Jay Bowen is in his second season with the Lady Tiger basketball program for 2006-07. He joined the program in April of 2005 after spending a season at Lafayette High School in Oxford, Miss. as the boy's team head coach.
"The hiring of Jay Bowen is a tremendous help to our program," Lady Tiger Head Coach Blair Savage said. "He brings something to the staff in his knowledge of the game and his Xs and Os background. All of his former coaches commented on his strong basketball background. He has the contacts and the basketball knowledge to really benefit our program. He has been in the game a long time, and he knows what it takes to get it done. And since he's a Craigmont grad, his Memphis background is something we are really excited about."
A graduate of Christian Brothers University in Memphis in 1984, Bowen went on to serve as CBU's assistant men's basketball coach, helping the 1986-87 squad to a second place finish in the National Catholic Tournament. He moved to Armstrong State College in Savannah, Georgia in 1987, where he served as a men's assistant basketball coach while the program moved from NCAA Division I to II. Bowen stayed at Armstrong State from 1987-88 before becoming a graduate assistant coach at Ole Miss from 1988-1989. Following Ole Miss, Bowen moved to East Central Community College, where he recruited 12 freshman to help rebuild the ECCC program. In 1990-91, the ECCC squad posted a 21-6 record, the best-ever record in 30 years and the third-best in school history. He was voted the Area Coach of the Year in 1991 and guided ECCC to its first state championship the following year.
His success at ECCC led to an assistant coaching position at Georgia State University in Atlanta where he handled the recruiting duties for the Panthers, whom he joined in 1991. In 1994, Bowen was promoted to the top assistant coaching slot, where he coordinated the defense and the implementation of the motion offense.
In May of 1996, Bowen returned to the state of Mississippi, assuming the Head Coach's job at Jackson Academy. There, he guided his team to a 33-2 record, an undefeated regular season, a Conference Tournament championship and the AAAA State Tournament. He was also named the AAAA Coach of the Year.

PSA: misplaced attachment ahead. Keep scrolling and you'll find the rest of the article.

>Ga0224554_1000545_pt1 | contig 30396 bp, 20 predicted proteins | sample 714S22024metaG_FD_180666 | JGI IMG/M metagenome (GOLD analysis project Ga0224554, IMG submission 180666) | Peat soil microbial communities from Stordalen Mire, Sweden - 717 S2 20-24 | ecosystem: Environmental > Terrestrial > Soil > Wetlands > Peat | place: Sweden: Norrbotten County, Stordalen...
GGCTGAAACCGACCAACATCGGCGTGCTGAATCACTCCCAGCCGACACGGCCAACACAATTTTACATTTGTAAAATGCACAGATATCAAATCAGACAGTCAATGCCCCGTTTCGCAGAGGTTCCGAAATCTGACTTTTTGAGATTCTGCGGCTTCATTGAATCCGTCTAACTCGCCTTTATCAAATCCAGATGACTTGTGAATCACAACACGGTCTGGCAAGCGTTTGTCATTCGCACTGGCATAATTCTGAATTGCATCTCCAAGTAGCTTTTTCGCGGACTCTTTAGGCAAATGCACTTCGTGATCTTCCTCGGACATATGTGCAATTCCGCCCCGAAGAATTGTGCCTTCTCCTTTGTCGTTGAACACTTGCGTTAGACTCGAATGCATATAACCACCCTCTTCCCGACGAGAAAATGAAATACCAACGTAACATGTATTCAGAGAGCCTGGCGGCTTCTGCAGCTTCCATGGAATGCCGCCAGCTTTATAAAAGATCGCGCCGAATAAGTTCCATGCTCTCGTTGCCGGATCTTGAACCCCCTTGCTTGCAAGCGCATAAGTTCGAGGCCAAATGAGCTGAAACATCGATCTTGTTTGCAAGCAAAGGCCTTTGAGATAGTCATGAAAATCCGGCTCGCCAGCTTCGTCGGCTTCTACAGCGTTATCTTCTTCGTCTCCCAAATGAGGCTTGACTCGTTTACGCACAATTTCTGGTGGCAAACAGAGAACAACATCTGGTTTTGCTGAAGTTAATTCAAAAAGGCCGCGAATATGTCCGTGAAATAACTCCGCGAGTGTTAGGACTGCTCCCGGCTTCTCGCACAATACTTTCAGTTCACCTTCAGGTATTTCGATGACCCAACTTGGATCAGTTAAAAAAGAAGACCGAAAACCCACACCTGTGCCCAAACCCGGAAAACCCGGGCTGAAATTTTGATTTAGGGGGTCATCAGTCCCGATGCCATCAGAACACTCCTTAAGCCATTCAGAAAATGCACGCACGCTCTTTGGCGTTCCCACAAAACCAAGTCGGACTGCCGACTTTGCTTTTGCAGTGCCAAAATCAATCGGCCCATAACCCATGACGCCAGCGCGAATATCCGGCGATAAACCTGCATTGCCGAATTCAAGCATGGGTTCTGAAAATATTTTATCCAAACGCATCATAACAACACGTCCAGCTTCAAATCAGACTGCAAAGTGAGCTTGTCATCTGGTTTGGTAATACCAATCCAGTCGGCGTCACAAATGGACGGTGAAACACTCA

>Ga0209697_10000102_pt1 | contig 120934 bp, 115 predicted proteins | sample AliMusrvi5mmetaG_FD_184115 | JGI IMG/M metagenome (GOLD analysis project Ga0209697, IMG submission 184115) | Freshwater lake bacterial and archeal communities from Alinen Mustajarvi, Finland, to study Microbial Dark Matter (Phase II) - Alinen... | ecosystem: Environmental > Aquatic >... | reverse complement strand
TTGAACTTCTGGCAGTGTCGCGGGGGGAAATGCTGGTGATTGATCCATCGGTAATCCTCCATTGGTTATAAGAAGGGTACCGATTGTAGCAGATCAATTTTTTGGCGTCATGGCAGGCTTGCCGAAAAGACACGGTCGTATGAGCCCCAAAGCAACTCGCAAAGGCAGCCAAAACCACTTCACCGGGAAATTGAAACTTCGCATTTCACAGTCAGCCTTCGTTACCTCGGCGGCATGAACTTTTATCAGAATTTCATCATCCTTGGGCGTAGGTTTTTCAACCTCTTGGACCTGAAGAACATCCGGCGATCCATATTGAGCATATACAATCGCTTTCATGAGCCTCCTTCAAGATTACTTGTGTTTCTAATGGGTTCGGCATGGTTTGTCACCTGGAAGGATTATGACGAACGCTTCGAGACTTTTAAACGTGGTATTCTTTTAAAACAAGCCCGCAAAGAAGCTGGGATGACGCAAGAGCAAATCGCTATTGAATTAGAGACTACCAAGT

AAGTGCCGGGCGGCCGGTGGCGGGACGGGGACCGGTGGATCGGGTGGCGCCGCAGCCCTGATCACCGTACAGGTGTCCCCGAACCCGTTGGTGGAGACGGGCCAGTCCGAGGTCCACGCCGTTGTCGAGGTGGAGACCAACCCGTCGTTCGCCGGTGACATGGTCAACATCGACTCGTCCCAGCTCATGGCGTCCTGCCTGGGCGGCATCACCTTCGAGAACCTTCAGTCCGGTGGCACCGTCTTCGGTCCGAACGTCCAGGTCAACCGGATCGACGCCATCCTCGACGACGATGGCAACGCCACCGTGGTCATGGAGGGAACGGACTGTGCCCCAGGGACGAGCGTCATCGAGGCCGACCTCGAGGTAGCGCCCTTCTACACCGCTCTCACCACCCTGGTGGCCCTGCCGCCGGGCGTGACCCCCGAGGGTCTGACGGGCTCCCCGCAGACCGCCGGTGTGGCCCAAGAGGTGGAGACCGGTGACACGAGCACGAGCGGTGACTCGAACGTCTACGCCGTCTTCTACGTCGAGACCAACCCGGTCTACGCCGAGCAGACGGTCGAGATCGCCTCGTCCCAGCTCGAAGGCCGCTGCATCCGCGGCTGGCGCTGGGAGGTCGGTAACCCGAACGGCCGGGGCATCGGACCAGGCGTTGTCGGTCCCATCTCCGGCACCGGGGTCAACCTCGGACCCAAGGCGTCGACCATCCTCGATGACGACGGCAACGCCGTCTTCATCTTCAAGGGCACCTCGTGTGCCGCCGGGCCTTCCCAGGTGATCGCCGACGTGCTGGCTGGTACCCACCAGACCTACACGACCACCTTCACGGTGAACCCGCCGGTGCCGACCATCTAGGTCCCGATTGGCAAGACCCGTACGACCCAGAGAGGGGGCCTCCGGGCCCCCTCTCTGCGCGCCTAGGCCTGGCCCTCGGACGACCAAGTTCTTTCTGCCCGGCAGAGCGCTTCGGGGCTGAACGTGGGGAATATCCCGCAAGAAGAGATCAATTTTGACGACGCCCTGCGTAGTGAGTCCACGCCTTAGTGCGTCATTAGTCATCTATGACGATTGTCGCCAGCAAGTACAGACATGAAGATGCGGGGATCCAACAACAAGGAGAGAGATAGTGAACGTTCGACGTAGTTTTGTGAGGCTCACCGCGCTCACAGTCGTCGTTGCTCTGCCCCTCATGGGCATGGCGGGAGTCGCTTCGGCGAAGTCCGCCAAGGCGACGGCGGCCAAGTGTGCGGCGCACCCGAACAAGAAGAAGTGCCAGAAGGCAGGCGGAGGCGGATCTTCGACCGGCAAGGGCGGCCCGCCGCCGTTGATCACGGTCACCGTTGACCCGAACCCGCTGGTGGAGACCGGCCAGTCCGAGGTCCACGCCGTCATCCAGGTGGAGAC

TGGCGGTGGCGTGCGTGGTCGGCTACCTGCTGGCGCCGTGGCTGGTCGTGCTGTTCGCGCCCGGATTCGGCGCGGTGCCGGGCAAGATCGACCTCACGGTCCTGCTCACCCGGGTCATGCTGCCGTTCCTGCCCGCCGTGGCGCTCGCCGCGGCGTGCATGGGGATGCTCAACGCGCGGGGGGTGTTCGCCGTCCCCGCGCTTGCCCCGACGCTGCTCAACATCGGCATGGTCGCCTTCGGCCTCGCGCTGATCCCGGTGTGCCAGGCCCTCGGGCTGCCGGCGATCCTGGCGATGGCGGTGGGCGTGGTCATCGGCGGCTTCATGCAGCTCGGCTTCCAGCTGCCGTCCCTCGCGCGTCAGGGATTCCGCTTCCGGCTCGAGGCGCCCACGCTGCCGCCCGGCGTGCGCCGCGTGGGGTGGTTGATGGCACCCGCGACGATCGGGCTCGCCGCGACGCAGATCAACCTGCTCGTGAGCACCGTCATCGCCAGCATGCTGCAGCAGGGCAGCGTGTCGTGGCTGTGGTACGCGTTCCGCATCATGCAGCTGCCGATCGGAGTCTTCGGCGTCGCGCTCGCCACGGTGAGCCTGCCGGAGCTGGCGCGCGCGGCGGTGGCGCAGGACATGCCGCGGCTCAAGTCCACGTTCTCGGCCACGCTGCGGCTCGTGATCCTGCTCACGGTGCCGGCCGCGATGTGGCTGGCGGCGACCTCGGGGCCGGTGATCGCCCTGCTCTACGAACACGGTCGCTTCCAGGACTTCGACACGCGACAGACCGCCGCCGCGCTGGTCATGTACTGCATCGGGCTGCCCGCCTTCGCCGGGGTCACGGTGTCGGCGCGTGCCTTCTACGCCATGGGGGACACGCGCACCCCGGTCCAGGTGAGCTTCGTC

In June of 1998, Bowen took the head basketball coaching job for the East Central Community College team. Guiding a team that had not had a winning season in five years, Bowen guided ECCC to a winning record, and had 12 players signed to NCAA Division I scholarships in three seasons. He also served as the men's and women's tennis coach at ECCC.
In August of 2001, Bowen was brought on board at Austin Peay State University in Clarksville, Tenn., as an assistant basketball coach and recruiting coordinator. There, the Governors lost in the semifinals of the Ohio Valley Conference, and Bowen's recruiting class of 2001-02 went on to win back-to-back OVC Championships, including an undefeated conference record in 2003-04.
His success recruiting at Austin Peay State presented an opportunity to join Ole Miss as the Director of Basketball Operations (DBO) for the men's basketball program. At Ole Miss, Bowen oversaw the film exchange and scouting program and coordinated the on-campus recruiting effort. He served as the DBO at Ole Miss from July 2002 until April of 2004, when he was promoted to an assistant basketball coaching spot, where he recruited the starting point guard and the SEC's Sixth Man for the Rebels.
In July of 2004, Bowen was named the Head Basketball Coach at Lafaytte High School in Oxford, Miss, where he took over rebuilding the program. His 2004-05 team won more games than the previous seven years, and beat the sixth-ranked team in the state while starting one junior, four sophomores and using an 8th grader as a sixth man.
Bowen earned his Master's Degree in Education from then-Memphis State in 1988. He is married to the former Christy Perry and they have two daughters, Kathryne Ashleigh and Katelyn Ansley. He will continue to live in Lafayette County and commute to allow his two daughters to stay in the Lafayette School system.